No sooner had I caught up with the new announcement of changes at Family Tree DNA, when I slipped back to peek at what's been happening with my results at the post-changed Ancestry DNA. Honestly, despite all these promises of closer, more accurate matches, I'm still swamped with so many results which don't seem to connect to anyone in my family. Sometimes, I look at those thousand-plus "matches," scratch my head and moan, "Who are these people, anyhow?!"
Take Ancestry DNA's handy "New Ancestor Discoveries" feature, first introduced a little over a year ago. As
I try to make those connections work. Really, I do. But it seems I'm just spinning my wheels in the effort. No traction gained.
Take "New Ancestor Discoveries" candidate, Samuel Rowland Collier. That sounded like a fine and promising name to match. I do have some Colliers in my family tree—alas, each one of them married into my line, and not a one of them representing a connection with which we could share common descent.
However, I'm game to explore the possibilities, so I clicked through to see who, among those sharing DNA among my fellow New Ancestor Discoveries circle members, might show me a tree branch with just the right match. In one Collier family tree included in this readout, the only other surname showing was that of the Wade family. It so happens I have some Wade ancestors married into a distant branch of my maternal tree. But try as I might, I couldn't contort enough to fit that tree's Wade ancestor into the Wade branch of my own tree.
Experiences like these—contorting to try and make the match work—reminds me of a term given to this very experience by a genetic genealogy blogger I follow. Right after Ancestry first rolled out their beta program last year, Roberta Estes, writer of the blog, DNAeXplained, dubbed them "Bad NADs"—NADs, of course, being Ancestry's New Ancestor Discoveries.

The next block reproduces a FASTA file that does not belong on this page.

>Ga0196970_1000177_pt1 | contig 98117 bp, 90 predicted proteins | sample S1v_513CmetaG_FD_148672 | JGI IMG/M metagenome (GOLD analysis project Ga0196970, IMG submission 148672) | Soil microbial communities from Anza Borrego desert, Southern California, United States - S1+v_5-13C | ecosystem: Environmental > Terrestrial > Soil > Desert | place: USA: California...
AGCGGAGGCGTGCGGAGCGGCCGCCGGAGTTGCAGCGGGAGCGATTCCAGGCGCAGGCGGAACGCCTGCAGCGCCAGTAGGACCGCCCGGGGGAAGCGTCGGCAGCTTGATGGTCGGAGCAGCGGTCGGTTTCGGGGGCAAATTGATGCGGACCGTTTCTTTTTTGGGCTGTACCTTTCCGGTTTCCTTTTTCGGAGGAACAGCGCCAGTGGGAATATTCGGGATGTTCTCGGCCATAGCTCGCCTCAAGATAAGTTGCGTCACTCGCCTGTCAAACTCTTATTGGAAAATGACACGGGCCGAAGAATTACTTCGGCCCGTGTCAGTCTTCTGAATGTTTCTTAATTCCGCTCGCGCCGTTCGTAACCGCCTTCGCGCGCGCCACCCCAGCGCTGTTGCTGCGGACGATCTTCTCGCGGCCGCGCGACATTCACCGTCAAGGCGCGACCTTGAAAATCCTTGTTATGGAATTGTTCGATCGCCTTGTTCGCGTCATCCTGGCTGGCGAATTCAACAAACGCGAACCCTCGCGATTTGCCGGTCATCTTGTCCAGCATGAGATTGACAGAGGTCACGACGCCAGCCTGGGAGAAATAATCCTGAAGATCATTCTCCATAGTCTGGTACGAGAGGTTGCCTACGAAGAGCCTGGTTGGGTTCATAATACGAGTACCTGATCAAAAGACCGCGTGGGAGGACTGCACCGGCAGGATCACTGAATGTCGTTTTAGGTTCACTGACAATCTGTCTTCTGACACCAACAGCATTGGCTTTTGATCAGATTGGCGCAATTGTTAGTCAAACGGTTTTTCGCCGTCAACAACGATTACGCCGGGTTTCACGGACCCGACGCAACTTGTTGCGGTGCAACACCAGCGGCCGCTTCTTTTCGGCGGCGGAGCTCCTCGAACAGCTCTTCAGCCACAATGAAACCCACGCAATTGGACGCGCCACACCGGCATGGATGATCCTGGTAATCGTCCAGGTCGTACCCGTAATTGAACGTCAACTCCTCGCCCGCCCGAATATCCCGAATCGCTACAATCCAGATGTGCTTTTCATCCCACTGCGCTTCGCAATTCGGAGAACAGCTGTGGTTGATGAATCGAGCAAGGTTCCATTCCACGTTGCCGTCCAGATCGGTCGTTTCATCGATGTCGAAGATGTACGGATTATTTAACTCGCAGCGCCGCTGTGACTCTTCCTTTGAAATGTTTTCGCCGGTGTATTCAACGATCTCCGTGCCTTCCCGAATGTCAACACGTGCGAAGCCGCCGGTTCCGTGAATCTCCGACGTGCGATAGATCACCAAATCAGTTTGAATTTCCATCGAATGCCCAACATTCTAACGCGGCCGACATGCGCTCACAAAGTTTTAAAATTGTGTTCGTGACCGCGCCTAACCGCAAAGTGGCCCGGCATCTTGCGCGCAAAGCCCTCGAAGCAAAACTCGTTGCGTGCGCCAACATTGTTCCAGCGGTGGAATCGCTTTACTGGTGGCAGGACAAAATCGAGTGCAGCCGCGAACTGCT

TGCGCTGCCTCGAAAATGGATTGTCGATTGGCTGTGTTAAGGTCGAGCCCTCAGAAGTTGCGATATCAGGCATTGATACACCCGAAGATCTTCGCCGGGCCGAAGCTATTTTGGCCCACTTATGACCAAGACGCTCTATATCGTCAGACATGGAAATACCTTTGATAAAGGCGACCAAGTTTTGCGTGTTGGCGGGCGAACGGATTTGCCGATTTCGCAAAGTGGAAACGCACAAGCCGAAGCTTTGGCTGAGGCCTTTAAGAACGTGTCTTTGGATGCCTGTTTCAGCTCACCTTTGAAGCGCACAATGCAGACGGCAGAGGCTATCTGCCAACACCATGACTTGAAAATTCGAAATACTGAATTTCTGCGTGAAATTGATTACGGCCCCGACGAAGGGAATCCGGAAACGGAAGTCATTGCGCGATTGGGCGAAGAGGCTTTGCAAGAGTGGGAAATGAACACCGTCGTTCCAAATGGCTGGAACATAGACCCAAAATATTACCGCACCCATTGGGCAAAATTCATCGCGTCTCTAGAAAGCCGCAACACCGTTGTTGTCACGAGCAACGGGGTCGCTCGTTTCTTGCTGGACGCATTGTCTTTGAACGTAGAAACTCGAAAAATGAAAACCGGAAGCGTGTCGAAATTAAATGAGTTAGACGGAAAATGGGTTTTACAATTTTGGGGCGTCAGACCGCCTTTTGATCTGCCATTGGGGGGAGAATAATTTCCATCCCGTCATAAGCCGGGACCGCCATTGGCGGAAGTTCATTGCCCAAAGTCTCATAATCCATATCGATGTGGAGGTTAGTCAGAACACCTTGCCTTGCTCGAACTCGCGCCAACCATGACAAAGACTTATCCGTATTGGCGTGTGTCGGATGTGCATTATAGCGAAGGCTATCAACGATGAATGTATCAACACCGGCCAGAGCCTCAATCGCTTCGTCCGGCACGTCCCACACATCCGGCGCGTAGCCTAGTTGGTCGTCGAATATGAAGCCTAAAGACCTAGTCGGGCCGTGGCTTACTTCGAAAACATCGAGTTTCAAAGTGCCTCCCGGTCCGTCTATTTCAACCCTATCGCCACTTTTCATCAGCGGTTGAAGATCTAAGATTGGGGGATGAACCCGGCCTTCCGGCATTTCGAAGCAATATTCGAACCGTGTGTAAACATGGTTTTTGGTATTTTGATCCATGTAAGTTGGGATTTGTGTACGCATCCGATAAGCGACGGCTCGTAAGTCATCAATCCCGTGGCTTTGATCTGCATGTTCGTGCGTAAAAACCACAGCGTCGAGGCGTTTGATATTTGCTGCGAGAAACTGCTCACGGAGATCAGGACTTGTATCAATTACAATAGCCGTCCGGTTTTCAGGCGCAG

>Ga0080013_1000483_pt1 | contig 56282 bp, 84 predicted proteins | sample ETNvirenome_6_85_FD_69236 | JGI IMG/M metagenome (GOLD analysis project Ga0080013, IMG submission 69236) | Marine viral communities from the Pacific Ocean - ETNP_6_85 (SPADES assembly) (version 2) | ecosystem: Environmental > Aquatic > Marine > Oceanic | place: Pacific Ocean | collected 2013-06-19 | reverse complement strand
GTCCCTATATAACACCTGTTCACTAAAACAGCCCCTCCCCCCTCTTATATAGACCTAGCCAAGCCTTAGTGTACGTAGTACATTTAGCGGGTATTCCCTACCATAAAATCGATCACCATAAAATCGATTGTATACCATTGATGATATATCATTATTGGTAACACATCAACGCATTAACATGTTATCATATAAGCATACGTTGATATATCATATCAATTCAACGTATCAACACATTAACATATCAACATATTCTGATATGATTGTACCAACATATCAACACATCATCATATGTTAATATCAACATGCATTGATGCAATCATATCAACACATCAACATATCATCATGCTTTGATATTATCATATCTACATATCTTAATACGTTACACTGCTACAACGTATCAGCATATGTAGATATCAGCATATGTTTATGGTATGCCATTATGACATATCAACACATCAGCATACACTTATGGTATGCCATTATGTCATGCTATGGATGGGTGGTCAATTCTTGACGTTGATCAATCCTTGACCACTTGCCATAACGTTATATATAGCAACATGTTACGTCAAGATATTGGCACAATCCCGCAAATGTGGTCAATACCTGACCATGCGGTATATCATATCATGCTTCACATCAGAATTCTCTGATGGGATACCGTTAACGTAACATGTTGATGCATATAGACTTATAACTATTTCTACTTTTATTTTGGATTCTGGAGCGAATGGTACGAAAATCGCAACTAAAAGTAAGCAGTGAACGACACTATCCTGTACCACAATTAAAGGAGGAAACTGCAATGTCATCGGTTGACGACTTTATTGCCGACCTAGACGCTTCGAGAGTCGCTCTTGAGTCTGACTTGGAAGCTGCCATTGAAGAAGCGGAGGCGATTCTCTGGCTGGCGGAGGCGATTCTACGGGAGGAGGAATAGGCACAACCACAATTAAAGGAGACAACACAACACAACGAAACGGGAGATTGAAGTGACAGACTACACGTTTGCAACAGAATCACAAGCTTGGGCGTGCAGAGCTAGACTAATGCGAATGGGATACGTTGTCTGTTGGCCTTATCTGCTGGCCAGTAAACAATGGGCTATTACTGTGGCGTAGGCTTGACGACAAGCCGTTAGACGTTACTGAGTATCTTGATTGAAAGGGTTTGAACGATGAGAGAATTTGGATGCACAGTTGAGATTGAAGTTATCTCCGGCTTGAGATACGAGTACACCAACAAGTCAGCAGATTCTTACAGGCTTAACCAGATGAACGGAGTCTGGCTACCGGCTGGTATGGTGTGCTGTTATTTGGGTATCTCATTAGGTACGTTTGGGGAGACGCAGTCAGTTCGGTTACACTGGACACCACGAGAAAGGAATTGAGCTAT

Roberta went on, about a year ago, to describe one of the "new ancestors" Ancestry was trying to gift her with. In a follow up post about a week later, she continued her complaint with a catalog of "A Dozen Ancestors That Aren't—aka Bad NADs."
Of course, I read those posts when they first came out, so I consider myself forewarned. But the message apparently never took root for me, for I'm still conscientiously attempting to make these Bad NADs work, at least in my own tree. And by "conscientiously," I mean concluding that I must be needing more education to learn how to make the science fit into my tree. The more I learn, though—at seminars, workshops, DNA conferences, even a week-long intensive program at SLIG—the more frustrated I become at not being able to make these connections work.
Perhaps the key is to understand that sometimes, we need to cut our losses. Call them Bad NADs or whatever misaligned connection moniker you prefer, and walk away from that toxic family tree concoction. There may be solid DNA behind that connection, but it isn't what the majority of those paper trails in the circle are claiming. Maybe those grumpy genealogy researchers who were always complaining about the mistakes in online trees have yet another reason why their point is valid.
Still, you think I would have gotten it well before the eve of yet another DNA conference trip. Call me a slow learner. Or perhaps I just need to go back and do some basic review work. After all, in Ancestry's own rebuttal following the uproar, last year, over the introduction of their beta program, they emphasized,
We’ll show you a New Ancestor Discovery if you share significant amounts of DNA with multiple members of a DNA Circle.
Perhaps the fault is not with Ancestry's beta program. Nor with the science behind DNA testing. Perhaps the match is there all along—those "significant amounts of DNA with multiple members." Maybe the real problem is with the trees of all those members. Who knows? Perhaps those trees were all cut-and-paste creations glomming on to just one sloppy researcher's errors, perpetuated across the genea-universe in like manner by other cut-and-paste enthusiasts in this brave new genealogical world. We may, indeed, all be related—we "NADs," who may not be bad, after all—but just can't see the forest of our joint relationships on account of all the mis-labeled family trees.
Above: "Forest Reserve, Pine Grove," 1881 oil on canvas by Russian landscape painter Ivan Shishkin; courtesy Wikipedia; in the public domain.